We have old radiators that have chipping paint and rust. We want to do something with them. Have been told to sandblast/not sandblast, darker color radiates more heat/not, etc. We were told that after sandblasting to not paint, that that would give the most efficiency.
If it were me, after removing the old paint, I'd spray paint them with high-temp ENGINE paint... You can buy it in the automotive section or at any auto parts store. It can handle higher temps & comes in many colors.
* On DIY & HGTV I see them building wood benches with holes in them for heat to escape OVER existing older radiators... This not only reduces the amount of heat that can get out, it also worries me, since we've already had a home fire in the past, I always think about safety... Talk to someone in the know before doing this. Instead of using wood (like they do on HGTV, I'd use metal with a decorative metalwork grate on the front. This way you'd not have to worry about fire.
I saw an episode of This old House concerning stripping the paint from old radiators. A company in New York was getting them when old buildings were torn down and stripping them, then selling them for LARGE amounts of money. Some of them were very ornate and pretty. If it was me, I think I'd strip the paint and go with the original silver look. (He used both stripping and sandblasting methods to refinish)
You said you liked the silver look--go for it you can always paint over.
I was told that when you paint radiators that you should the same paint as painting other metal things. So I would say Rust-o-leum paint would work. they have a website too. I would check with them first.
The radiators in my old home had been painted by the previous owner as well. The living room radiator was a very dark blue. I consulted a salesperson in the paint dept. at Lowe's about this same issue who sold me oil-based paint. I cleaned and sanded the radiator and then painted it a very dark brown, only because it was such a hard color to cover up. It was very time consuming, but it looks 100% better than it was. I have never noticed any change in the heating performance. I would have preferred the "natural" look as well, but removing the radiators from the home and having them sand-blasted was just not a cost-effective option for me.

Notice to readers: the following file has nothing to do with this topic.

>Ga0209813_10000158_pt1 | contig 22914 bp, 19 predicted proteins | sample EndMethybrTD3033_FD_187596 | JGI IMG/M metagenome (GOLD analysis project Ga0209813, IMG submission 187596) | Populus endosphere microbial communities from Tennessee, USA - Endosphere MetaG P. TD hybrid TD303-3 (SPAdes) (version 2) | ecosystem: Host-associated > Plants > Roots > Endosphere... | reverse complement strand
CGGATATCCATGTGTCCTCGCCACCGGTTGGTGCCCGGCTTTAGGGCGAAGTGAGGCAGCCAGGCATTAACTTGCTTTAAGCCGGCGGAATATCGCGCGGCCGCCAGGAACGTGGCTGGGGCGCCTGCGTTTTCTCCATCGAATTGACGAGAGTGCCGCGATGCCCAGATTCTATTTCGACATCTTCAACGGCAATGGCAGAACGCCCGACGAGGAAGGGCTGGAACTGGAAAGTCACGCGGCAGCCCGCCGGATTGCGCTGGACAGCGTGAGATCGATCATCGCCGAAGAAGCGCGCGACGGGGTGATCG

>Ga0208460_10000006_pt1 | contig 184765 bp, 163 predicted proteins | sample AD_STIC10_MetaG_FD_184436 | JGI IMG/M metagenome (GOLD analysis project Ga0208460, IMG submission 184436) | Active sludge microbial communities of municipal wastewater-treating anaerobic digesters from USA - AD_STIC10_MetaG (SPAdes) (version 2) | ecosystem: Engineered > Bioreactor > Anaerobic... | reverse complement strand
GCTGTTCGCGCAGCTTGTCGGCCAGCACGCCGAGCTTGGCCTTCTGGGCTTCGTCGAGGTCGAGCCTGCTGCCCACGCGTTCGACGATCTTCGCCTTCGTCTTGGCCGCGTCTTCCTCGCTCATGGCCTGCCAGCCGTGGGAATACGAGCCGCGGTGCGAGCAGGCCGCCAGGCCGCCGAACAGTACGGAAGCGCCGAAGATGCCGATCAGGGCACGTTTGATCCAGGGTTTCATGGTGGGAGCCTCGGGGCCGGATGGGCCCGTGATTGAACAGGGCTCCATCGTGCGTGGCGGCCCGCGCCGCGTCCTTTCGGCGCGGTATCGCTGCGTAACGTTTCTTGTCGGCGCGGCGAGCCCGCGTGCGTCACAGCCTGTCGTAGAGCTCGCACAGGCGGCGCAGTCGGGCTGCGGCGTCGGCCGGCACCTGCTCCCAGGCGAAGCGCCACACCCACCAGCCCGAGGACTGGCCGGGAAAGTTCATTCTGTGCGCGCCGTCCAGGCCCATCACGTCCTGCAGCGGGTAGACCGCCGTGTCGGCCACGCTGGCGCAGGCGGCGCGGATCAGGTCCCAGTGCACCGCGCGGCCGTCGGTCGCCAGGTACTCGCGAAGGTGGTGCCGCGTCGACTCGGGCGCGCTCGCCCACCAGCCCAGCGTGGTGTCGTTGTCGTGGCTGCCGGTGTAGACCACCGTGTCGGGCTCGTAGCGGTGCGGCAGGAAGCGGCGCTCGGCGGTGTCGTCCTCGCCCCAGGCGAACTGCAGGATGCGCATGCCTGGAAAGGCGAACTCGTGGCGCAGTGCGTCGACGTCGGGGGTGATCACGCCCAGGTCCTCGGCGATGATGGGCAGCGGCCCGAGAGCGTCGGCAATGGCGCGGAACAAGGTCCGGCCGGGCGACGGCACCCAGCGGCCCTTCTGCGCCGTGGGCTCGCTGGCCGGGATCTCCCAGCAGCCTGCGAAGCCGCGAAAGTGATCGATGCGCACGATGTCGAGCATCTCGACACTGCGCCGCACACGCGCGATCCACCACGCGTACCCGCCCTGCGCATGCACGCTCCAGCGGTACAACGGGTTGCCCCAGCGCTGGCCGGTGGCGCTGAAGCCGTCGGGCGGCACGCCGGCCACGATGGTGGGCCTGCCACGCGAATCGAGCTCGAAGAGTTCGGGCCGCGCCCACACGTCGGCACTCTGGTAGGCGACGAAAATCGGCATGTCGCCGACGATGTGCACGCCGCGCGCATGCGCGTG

IF you have rust on your radiators, you need to wire brush and sand, the rust off. You will need to prime these spots with an oil base primer. IF you don't, the radiator will start to rust again!...
I took and sandblasted mine/be easy with the presure you might have to do them a couple times. Then go to an auto shop that sells engine paint.I did mine in a lite gray. there are a lot of colors and you can buy it buy the quart if you have a spray gun wagnor electric did a nice job.
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I would like to paint my home radiators the same color of the rooms they are in. Do I need a special primer on the radiators before I start painting?
Jennifer from Dayton, Ohio
I thought of doing the same thing but was told that I needed to remove the old paint first, otherwise the heat would not radiate through with to many coats of paint on it. I think I only have one coat of paint on them now but don't want to take the chance that two would be too many. (11/23/2007)
By Country gal
I have painted all twelve radiators in my home. (They had been painted a number of times previously.) The paint thickness, does not interfere with the heat, radiating into the room. I used oil based paint. I cleaned them well first, with trisodium phosphate, also known as TSP. You can buy TSP at a hardware store, Home Depot or Lowe's. It is very time consuming, painting them, but they look great, painted the same color as the walls in the room. (11/26/2007)